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The WW2 Aircraft Carrier 
USS Hornet CV-8 Model Ships. 

USS Hornet Aircraft Carrier  in 1941
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Model Kits of the USS Hornet WW2 Aircraft Carrier CV-8.  

Model Kits.  The USS Hornet had a displacement of 19,800 tons.  The Aircraft Carriers Length was  809 feet 9 inches.  The beam or width of the ship had an  extreme width at flight deck: 144 feet.  The Hornets draft or maximum depth in the water was 21 feet 8 inches.  The USS Hornet had a max speed of 33 knots.  Her crew complement was 1,889 crewmembers.  For armament the USS Hornet had  8 five-inch guns and  16 1.1-inch guns.  Aircraft Carrier Class: Hornet   Please, as time moves on modifications are always added and the weight and exact sized of the ship will continuously change.   The USS Hornet (CV-8) was launched on the 14th of  December 1940 by the Newport News Ship Building & Dry Dock Co. in Newport News, Virginia.  It was sponsored by Mrs. Frank M. Knox the wife of the Secretary of the Navy.  The USS Hornet Aircraft Carrier was commissioned at Norfolk Naval Shipyards on 20 October 1941 with Captain Marc A. Mitscher in command.

  USS Hornet CV-8 1/350 Scale Models       USS Hornet CV-8 1/700 Scale Models       USS Hornet CV-8 Hats       USS Hornet CV-8 & CV-12 Books       USS Hornet CV-8 & CV-12 Cruise Books       USS Hornet Decals & Window Stickers       USS Hornet Signs       USS Hornet CV-8 & CV-12 Shoulder Patches

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   USS Hornet CV-8 Aircraft Carriers.   

Prices are subject to change without notice, on More Info for the latest price.

  USS Hornet CV-8 1/350 Scale Models

  USS Hornet CV-8 1/700 Scale Models

  USS Hornet CV-8 Hats

  USS Hornet CV-8 & CV-12 Books

  USS Hornet CV-8 & CV-12 Cruise Books

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USS Hornet CV-8 Study Notes

The USS Hornet (CV-8) History.  The 1941-1942 version USS Hornet, was a 19,800 ton Yorktown class aircraft carrier constructed at Newport News, Virginia. Commissioned in October 1941, she spent the next four months in the Atlantic preparing for battle.  Transferred to the Pacific in March 1942, the Hornet was immediately deployed for the Doolittle raid. On 18 April 1942 she launched 16 U.S. Army B-25 bombers to attack Japan, a strike that caused relatively little damage but which had enormous strategic implications. The Hornet was then sent to the South Pacific to reinforce U.S. units following the Battle of Coral Sea, but was recalled to Pearl Harbor in mid-May. She then took part in the Battle of Midway, on 4-6 June 1942 during which her aircraft assisted in the sinking of the Japanese cruiser Mikuma. In August 1942, the Hornet returned to the South Pacific to join the fight for Guadalcanal. During much of September and October, she was the only operational U.S. aircraft carrier available to oppose the Japanese in that area. On 26 October 1942, during the Battle of the Santa Cruz Islands, her planes attacked and badly damaged the Japanese carrier Shokaku. In return,  however, the Hornet received heavy bomb and torpedo damage, necessitating her abandonment. Though accompanying U.S. destroyers attempted to scuttle her, she remained afloat until torpedoed and sunk by Japanese ships early in the morning of 27 October.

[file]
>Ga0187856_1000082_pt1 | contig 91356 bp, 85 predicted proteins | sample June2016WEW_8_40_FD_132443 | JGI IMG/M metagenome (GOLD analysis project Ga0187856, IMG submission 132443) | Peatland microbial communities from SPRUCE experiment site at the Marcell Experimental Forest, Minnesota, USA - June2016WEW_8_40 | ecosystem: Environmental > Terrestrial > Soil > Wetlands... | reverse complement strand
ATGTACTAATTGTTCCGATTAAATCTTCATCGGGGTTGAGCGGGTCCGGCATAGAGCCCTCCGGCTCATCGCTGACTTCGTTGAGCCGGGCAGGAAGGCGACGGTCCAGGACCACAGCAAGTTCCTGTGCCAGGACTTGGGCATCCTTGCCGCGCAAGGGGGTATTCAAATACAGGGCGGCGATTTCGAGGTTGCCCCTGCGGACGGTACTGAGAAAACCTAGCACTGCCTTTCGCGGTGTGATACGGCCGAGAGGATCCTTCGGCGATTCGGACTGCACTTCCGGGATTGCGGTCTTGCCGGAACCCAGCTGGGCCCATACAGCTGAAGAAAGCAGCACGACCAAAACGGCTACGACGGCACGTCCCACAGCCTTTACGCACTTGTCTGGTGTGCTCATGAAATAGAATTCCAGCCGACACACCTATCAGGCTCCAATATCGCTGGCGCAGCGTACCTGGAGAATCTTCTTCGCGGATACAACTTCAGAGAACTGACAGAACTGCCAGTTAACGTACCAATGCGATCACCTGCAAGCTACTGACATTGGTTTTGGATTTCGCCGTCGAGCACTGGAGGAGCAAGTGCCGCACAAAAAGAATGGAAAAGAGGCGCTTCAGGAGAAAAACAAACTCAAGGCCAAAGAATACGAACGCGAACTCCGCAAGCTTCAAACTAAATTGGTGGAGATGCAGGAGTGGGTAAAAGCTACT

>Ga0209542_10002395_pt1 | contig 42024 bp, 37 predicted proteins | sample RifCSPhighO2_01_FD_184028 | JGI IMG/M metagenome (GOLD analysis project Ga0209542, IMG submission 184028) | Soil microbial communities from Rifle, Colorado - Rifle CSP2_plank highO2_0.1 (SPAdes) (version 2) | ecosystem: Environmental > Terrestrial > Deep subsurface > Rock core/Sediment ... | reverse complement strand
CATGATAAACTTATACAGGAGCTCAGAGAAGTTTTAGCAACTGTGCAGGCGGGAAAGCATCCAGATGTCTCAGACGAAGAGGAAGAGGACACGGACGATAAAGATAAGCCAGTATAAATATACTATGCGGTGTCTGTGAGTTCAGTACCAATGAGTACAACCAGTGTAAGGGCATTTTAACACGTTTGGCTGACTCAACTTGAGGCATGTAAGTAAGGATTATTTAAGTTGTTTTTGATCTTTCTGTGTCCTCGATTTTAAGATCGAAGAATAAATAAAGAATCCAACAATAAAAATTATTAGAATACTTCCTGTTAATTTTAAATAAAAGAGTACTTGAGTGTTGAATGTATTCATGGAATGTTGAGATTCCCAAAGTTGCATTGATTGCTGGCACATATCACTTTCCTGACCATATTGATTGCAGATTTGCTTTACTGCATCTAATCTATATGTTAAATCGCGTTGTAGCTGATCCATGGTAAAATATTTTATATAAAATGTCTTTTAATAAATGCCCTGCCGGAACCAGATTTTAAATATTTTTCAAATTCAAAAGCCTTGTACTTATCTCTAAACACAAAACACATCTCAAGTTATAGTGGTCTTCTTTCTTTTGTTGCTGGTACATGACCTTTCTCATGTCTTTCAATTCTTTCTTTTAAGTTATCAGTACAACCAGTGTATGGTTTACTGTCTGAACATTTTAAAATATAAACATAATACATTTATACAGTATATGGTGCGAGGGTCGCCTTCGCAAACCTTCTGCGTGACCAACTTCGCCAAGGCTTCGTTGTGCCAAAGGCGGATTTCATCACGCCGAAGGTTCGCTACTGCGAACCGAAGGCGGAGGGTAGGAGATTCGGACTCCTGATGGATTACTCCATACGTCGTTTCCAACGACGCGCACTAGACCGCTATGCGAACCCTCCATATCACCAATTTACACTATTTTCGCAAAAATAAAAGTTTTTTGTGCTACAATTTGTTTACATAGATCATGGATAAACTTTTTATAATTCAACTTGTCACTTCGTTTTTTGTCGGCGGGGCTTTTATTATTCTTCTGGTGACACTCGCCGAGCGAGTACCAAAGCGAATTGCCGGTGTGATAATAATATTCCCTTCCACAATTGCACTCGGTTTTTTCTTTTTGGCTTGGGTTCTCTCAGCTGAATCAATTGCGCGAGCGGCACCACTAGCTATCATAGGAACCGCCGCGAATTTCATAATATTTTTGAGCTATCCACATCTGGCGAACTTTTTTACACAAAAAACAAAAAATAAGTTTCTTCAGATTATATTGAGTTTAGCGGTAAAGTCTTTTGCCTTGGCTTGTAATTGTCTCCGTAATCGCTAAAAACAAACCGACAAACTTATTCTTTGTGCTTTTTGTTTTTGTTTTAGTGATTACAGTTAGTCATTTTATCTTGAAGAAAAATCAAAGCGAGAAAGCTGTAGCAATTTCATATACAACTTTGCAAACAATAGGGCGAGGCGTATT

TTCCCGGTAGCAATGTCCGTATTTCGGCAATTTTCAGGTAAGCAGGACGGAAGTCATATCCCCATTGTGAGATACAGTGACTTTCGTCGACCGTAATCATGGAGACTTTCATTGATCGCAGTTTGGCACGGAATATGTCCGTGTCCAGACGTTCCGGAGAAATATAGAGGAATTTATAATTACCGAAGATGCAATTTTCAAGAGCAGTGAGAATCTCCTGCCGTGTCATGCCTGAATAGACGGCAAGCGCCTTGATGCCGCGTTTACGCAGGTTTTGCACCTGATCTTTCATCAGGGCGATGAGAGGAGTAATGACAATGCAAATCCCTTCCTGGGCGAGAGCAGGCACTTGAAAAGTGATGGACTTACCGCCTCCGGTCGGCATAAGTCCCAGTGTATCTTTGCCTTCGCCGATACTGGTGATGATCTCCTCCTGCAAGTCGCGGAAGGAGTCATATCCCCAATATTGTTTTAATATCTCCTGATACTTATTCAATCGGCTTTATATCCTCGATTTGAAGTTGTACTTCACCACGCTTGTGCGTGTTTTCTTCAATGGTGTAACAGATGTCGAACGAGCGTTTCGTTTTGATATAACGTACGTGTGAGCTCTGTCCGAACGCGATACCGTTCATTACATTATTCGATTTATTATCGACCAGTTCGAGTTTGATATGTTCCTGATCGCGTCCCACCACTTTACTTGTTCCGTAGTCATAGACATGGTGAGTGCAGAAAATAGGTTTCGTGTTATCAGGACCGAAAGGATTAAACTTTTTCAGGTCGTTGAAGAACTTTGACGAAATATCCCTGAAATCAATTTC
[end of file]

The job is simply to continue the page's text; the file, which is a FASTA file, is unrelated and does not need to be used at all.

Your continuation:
The Hornet first sailed in 1942 and gained fame when "Doolittle's Raiders" launched  from her deck in their B-25s. The Hornet survived 372 days before sustaining heavy  damage, and ultimately sinking, at the Battle of Santa Cruz.

history of CV-8 from launching to final moments at Santa Cruz; extensive footage of the Doolittle Raid and the Battle of Midway; Navy Secretary Knox's speech at the launching of the new Essex-class Hornet (CV-12); even the recovery of Apollo 11 and 12

America's two great fighting ships named Hornet: CV-8 and CV-12.

USS Hornet CV-8 Aircraft Carrier

Product Description
The USS Hornet (CV-8) History.  The 1941-1942 version USS Hornet, was a 19,800 ton Yorktown class aircraft carrier constructed at Newport News, Virginia. Commissioned in October 1941, she spent the next four months in the Atlantic preparing for battle.  Transferred to the Pacific in March 1942, the Hornet was immediately deployed for the Doolittle raid. On 18 April 1942 she launched 16 U.S. Army B-25 bombers to attack Japan, a strike that caused relatively little damage but which had enormous strategic implications.

The Hornet was then sent to the South Pacific to reinforce U.S. units following the Battle of Coral Sea, but was recalled to Pearl Harbor in mid-May. She then took part in the Battle of Midway, on 4-6 June 1942 during which her aircraft assisted in the sinking of the Japanese cruiser Mikuma. In August 1942, the Hornet returned to the South Pacific to join the fight for Guadalcanal. During much of September and October, she was the only operational U.S. aircraft carrier available to oppose the Japanese in that area. On 26 October 1942, during the Battle of the Santa Cruz Islands, her planes attacked and badly damaged the Japanese carrier Shokaku. In return,  however, the Hornet received heavy bomb and torpedo damage, necessitating her abandonment. Though accompanying U.S. destroyers attempted to scuttle her, she remained afloat until torpedoed and sunk by Japanese ships early in the morning of 27 October.

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Please note: The background picture on this page was taken when I was stationed on the
USS Kitty Hawk in 1977-1978 in the Western Pacific.
C. Jeff Dyrek, Webmaster.

 

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11-21-2010